TAMPA, Fla. — Needless to say, it has been some time since CC Sabathia was in spring training having to pitch well to earn a rotation job.
But before Sabathia’s start Thursday night against the Rays, Joe Girardi made it clear that was exactly the scenario the lefthander is facing as he begins his 16th season.
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Though he gave up plenty of hard-hit balls, Sabathia rebounded from a slow beginning, allowing two runs and six hits in five innings in a 6-2 loss at Steinbrenner Field.
“I think it was important for him, important for us,” Girardi said. “He needed to throw well and he did.”
Realistically, most teams would take a five-inning, two-run outing from their fifth starter, the rotation spot Sabathia is competing for with Ivan Nova.
For a pitcher in a competition, Sabathia, 35, who entered the night with a 7.36 ERA in three appearances, doesn’t seem to be sweating it.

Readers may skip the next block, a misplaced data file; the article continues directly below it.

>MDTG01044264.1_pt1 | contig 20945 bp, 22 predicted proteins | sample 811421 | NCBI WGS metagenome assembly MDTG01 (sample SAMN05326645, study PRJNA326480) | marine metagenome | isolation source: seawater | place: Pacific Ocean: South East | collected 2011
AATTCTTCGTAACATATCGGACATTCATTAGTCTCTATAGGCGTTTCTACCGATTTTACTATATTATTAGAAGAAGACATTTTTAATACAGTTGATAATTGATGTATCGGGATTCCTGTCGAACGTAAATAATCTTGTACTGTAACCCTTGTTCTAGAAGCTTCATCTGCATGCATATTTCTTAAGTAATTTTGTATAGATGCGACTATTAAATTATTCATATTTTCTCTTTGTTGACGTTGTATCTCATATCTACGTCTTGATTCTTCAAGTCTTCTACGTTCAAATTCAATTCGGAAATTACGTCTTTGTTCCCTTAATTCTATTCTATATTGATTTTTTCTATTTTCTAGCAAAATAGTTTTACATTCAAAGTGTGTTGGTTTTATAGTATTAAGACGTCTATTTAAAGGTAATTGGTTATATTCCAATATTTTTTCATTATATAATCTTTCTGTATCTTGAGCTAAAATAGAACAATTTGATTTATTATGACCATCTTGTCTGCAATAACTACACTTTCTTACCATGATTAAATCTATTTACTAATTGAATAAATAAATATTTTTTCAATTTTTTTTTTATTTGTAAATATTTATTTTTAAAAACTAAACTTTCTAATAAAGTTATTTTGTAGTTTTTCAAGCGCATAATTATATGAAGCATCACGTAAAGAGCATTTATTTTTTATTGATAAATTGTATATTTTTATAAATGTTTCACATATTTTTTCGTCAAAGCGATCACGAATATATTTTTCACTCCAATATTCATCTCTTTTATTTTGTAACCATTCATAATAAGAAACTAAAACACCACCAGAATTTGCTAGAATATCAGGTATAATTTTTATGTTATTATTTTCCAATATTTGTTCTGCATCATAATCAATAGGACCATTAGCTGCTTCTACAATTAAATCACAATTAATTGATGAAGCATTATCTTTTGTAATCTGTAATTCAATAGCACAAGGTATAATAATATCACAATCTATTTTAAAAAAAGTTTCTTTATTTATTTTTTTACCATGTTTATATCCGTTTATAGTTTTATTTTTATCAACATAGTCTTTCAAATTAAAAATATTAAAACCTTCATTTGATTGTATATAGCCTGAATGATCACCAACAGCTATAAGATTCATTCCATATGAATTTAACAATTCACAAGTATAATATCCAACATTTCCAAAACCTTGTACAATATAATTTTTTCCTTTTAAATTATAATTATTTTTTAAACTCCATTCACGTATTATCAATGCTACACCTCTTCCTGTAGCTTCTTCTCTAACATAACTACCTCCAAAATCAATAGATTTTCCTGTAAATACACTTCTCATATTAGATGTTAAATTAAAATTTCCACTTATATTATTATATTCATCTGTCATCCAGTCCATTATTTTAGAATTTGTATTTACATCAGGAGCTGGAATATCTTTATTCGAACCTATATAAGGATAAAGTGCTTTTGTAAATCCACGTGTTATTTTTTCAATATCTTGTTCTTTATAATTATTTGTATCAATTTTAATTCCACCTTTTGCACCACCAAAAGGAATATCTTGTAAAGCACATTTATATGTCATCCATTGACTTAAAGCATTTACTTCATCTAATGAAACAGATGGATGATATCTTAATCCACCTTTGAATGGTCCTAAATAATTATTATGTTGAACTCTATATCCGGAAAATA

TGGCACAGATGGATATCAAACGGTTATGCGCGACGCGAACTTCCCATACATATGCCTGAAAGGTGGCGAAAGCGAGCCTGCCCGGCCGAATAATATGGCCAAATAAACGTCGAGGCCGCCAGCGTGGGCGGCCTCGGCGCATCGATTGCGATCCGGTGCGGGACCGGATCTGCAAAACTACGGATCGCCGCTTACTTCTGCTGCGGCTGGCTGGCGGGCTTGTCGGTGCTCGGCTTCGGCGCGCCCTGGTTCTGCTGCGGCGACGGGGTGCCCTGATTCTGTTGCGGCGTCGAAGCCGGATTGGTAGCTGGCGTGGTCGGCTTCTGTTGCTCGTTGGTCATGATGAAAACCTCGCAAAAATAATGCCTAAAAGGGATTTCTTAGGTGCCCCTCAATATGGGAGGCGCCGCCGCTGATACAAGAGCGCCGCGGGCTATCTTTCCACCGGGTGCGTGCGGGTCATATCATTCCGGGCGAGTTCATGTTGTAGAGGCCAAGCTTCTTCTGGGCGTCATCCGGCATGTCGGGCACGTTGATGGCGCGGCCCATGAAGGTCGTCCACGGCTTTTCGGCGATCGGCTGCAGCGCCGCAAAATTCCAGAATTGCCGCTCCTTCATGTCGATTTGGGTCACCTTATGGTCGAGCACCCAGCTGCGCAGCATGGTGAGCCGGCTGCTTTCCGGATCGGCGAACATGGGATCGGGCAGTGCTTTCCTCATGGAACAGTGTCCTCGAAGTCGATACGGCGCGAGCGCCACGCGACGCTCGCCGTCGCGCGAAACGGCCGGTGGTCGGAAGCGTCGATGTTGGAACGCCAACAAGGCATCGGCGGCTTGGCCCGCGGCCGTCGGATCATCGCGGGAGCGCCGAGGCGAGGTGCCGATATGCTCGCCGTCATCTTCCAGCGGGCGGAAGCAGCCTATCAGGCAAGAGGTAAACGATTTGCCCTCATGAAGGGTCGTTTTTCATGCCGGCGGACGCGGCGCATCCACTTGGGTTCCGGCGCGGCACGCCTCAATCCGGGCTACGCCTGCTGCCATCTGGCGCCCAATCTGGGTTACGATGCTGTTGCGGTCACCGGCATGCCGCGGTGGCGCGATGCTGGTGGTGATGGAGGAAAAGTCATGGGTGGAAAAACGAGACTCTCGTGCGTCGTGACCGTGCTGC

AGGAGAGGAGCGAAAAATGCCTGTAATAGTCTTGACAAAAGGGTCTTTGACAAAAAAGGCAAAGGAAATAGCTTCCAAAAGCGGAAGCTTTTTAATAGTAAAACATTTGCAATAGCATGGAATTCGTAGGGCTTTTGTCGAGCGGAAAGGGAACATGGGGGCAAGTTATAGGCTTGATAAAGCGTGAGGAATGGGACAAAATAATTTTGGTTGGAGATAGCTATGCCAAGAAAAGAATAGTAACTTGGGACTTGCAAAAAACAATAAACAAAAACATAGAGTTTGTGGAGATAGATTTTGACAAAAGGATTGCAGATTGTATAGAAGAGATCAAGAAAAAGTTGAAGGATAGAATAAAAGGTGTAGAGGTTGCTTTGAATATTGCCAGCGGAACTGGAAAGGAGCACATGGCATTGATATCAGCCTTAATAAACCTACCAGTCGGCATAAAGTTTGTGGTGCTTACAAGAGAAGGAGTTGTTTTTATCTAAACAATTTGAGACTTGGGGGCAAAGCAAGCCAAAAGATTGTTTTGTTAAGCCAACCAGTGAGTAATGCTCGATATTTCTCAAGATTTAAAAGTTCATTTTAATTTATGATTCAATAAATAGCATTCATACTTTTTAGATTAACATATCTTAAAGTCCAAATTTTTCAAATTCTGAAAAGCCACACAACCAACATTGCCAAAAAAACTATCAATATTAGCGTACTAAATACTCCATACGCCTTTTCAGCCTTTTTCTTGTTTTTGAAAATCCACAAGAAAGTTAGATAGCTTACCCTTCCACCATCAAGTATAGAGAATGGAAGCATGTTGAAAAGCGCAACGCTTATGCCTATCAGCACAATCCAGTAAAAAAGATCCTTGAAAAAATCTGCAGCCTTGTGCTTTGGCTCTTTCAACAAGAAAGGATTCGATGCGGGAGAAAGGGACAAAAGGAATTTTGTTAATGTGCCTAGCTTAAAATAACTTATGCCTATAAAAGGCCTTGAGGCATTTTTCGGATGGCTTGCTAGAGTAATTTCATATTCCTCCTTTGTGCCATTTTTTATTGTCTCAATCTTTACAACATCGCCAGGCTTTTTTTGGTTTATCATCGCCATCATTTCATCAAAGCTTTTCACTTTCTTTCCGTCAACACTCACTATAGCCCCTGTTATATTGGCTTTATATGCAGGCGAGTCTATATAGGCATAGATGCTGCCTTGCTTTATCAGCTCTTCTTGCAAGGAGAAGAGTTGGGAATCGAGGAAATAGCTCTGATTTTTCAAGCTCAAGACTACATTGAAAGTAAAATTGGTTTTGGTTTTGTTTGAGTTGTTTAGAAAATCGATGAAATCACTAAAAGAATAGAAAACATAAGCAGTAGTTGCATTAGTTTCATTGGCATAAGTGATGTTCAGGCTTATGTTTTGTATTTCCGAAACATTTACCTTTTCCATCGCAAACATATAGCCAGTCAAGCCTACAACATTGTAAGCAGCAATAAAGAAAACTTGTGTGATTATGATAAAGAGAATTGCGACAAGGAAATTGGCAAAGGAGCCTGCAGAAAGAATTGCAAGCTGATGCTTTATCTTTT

“That’s up to them,” he said afterward. “We’ll see what happens.”
Sabathia settled down after allowing a run in the first on Evan Longoria’s homer and another in the second, when the Rays started the inning with three straight hits. Sabathia, who was pleased with his slider and new two-seam changeup he’s been working on with pitching coach Larry Rothschild, struck out Rene Rivera to end the second inning, the start of a stretch of six straight retired.
Scouts had Sabathia’s fastball sitting at 88 to 91 mph and his cutter at 86-89. His slider checked in at 79-81 and changeup at 82-84.
“Decent job,” one scout said. “Stuff was OK.”
Nova, slated to start today against the Orioles, has a 4.05 ERA in four starts and overall has outpitched Sabathia.
Still, it remains difficult to imagine the Yankees sticking Sabathia, 214-129 with a 3.69 ERA with no regular-season relief appearances in his career, in the bullpen.
Girardi, however, insists it’s a step the Yankees are prepared to take if necessary.
“This is a really tough decision,” he said. “And it’s not necessarily a decision that we say is going to last the whole year. This is a game where you have to continually prove yourself. If you’re struggling, a lot of times, clubs will make changes.”
Sabathia, while not saying he deserves the job, has mostly talked around questions about the competition.
“It’s March. I keep saying I can’t put too much stock in it,” he said of HIS results. “But I feel good, and I’ve been feeling good. A lot better than I felt at this point last year.”